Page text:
H.R. 4273, the Resolving Environmental and Grid Reliability Conflicts Act of 2012

Cost Estimate
July 3, 2012

As ordered reported by the House Committee on Energy and Commerce on June 20, 2012

H.R. 4273 would amend existing law regarding actions taken by electric utilities when the Department of Energy (DOE) determines that the electric power system is experiencing emergency conditions. Under current law, during a designated emergency, DOE can require firms to produce or supply electricity to avoid or resolve blackouts or other risks to the electric power system. If those actions violate other regulatory requirements, such as air pollution limits, the affected firms may be liable for penalties under those laws. H.R. 4273 would revise this framework by establishing new procedures for ensuring compliance with environmental standards during designated emergencies. The bill also would exempt firms from certain civil and criminal liability if the actions taken to comply with DOE’s emergency orders violate environmental or other regulatory standards.

Pay-as-you go procedures apply to this legislation because it could affect revenues and direct spending. CBO estimates, however, that the impact on the federal budget would be insignificant over the 2012-2022 period. According to DOE, it has issued emergency orders to electric utilities six times since 1978, and none of those transactions resulted in the payment of penalties. Based on that historical experience, CBO estimates that revenues from such penalties would not be significant over the next 10 years under current law; as a result, CBO estimates that reducing firms’ liability for such penalties would not result in any significant loss of federal revenues.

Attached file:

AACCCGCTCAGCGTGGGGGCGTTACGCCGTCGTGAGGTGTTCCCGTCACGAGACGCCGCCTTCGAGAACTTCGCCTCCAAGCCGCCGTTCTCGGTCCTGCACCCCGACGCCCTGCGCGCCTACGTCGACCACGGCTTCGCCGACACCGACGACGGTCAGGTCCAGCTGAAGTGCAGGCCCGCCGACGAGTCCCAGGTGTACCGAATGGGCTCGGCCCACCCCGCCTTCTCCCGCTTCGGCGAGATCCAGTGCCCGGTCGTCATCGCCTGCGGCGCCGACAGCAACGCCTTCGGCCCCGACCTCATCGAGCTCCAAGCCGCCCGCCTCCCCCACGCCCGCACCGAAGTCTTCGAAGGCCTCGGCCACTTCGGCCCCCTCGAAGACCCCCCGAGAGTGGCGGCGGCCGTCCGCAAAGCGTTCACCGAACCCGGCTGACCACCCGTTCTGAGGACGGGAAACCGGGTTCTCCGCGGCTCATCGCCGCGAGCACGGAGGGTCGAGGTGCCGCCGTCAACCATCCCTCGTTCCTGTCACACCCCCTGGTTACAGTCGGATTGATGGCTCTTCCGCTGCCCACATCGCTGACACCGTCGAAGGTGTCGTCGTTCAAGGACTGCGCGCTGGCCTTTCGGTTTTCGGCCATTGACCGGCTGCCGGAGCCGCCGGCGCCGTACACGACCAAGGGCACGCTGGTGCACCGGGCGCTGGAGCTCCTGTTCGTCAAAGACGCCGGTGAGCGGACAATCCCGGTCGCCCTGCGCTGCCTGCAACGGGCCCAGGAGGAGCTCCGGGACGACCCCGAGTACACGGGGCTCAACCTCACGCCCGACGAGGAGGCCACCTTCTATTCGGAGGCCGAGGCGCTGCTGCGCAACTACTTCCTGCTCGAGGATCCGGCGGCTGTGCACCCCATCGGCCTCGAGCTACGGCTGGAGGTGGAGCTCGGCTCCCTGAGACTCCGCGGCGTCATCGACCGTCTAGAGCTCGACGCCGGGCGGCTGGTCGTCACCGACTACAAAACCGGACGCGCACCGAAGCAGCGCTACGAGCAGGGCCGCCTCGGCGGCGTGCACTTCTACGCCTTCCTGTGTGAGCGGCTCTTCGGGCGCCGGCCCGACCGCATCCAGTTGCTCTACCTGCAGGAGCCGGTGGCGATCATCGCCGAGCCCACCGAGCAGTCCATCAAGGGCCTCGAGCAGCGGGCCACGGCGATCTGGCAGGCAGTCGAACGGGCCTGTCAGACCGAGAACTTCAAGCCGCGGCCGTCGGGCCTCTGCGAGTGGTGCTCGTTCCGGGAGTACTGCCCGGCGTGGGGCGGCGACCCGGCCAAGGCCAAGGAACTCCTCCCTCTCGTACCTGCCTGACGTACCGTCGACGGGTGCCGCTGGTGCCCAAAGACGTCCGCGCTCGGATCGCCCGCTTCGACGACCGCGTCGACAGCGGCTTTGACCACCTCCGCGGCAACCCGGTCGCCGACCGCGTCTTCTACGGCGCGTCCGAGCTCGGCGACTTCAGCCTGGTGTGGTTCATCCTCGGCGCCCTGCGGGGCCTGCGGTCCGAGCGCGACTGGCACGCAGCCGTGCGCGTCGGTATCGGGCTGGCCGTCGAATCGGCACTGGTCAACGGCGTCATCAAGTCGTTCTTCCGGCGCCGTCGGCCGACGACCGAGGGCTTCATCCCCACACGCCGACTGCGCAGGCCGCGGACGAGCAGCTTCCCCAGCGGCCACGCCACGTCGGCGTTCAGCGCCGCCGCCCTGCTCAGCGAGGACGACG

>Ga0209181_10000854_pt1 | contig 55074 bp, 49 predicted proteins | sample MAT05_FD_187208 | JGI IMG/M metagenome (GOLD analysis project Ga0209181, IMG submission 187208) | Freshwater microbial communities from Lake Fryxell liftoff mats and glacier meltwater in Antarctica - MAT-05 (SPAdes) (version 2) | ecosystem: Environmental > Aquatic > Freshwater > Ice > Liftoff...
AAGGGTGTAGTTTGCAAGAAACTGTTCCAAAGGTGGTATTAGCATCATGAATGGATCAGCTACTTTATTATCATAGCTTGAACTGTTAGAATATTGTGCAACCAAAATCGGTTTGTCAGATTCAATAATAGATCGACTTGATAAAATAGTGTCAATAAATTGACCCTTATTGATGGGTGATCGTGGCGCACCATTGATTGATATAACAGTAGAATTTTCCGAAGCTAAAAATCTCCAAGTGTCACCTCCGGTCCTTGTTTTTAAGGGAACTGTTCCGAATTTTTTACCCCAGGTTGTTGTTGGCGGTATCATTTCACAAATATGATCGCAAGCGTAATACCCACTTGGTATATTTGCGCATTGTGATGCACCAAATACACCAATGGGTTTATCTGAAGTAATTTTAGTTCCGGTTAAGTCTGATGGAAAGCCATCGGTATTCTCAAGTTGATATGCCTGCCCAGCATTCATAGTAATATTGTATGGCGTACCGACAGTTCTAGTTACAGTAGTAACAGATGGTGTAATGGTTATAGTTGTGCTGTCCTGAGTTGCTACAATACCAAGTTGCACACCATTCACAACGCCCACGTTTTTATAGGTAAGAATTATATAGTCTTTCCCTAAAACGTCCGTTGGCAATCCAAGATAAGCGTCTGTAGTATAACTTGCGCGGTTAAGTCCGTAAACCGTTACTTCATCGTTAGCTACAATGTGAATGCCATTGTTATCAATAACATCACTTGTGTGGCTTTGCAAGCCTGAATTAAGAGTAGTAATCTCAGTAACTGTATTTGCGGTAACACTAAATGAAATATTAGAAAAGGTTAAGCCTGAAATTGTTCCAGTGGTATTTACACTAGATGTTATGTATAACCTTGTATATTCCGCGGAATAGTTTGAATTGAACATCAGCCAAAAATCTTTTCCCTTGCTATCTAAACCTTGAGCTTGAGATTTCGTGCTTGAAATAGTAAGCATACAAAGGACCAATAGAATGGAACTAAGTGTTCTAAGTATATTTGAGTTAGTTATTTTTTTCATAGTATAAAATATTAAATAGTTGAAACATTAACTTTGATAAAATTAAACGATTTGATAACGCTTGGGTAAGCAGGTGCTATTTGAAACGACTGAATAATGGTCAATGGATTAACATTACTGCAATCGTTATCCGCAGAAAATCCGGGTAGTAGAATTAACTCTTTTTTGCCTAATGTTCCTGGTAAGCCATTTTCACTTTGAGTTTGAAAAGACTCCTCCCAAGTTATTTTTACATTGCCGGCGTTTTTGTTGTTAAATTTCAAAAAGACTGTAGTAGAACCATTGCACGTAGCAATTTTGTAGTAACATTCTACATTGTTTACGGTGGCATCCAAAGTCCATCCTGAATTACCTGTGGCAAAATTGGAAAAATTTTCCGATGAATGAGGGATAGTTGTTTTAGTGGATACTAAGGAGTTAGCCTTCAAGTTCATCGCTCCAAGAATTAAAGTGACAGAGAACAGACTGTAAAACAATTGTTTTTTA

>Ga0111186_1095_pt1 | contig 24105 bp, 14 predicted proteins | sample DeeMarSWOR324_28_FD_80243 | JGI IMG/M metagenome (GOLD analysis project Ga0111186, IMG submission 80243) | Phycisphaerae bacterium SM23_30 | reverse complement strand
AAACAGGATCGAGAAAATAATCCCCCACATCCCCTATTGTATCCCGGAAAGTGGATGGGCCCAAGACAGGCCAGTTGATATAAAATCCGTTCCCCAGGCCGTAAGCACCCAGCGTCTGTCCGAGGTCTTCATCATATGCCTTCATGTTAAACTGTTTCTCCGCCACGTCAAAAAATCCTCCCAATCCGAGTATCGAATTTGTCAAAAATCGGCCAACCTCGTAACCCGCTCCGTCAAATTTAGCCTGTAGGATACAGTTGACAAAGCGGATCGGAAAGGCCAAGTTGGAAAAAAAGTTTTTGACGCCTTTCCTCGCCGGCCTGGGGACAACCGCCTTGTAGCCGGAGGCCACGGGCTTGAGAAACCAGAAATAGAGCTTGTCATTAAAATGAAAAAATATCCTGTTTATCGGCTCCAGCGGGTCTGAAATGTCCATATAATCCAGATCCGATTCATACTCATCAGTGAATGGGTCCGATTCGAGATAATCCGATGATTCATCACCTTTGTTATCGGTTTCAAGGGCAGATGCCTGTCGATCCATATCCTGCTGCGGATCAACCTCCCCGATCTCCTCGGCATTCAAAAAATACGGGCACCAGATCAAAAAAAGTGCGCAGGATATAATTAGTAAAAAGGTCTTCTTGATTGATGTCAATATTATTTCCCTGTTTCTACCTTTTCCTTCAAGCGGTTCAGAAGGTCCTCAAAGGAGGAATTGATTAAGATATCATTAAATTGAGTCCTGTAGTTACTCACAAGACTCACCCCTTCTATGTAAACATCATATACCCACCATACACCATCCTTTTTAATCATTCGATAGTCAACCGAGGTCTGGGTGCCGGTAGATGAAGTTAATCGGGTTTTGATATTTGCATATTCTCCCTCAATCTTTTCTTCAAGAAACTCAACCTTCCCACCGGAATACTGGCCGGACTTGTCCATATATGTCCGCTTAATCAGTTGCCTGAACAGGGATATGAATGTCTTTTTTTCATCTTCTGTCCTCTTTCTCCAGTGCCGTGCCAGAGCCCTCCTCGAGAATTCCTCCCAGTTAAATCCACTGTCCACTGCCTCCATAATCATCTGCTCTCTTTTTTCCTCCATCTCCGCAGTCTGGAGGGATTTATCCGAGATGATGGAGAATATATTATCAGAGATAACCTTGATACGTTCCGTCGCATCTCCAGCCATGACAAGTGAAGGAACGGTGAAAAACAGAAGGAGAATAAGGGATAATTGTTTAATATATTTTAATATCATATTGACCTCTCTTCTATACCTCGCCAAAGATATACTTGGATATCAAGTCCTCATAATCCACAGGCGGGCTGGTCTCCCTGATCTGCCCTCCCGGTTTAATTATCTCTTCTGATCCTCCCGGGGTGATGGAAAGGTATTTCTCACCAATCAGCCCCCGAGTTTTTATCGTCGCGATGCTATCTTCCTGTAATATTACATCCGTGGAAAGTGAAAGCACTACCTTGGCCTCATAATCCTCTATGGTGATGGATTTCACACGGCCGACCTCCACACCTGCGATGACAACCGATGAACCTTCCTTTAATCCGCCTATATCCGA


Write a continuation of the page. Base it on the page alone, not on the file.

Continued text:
Similarly, CBO estimates that enacting H.R. 4273 would have no significant net effect on direct spending by the federal power agencies (such as the Tennessee Valley Authority) that could be liable for such penalties. Finally, we estimate that implementing the bill would have no significant effect on spending subject to appropriation.

The bill would impose an intergovernmental mandate by preempting state and local environmental and liability laws. Energy facilities would be exempt from complying with such laws if those laws conflict with an emergency order issued by DOE. Because the preemption of those laws would impose no duty on state and local governments that would result in additional spending or the direct loss of revenues, CBO estimates that the cost of that mandate would fall well below the annual threshold established in UMRA for intergovernmental mandates ($73 million in 2012, adjusted annually for inflation).

The bill would impose a private-sector mandate to the extent that it eliminates an existing right to seek compensation for damages under environmental laws from utilities operating in compliance with a federal emergency order issued by DOE. The cost of the mandate would be the forgone value of awards and settlements in such claims. Because DOE has issued emergency orders infrequently, CBO expects that claims would be uncommon in the future. Consequently, CBO expects that the cost of the mandates would be small and fall below the annual threshold for private-sector mandates ($146 million in 2012, adjusted annually for inflation).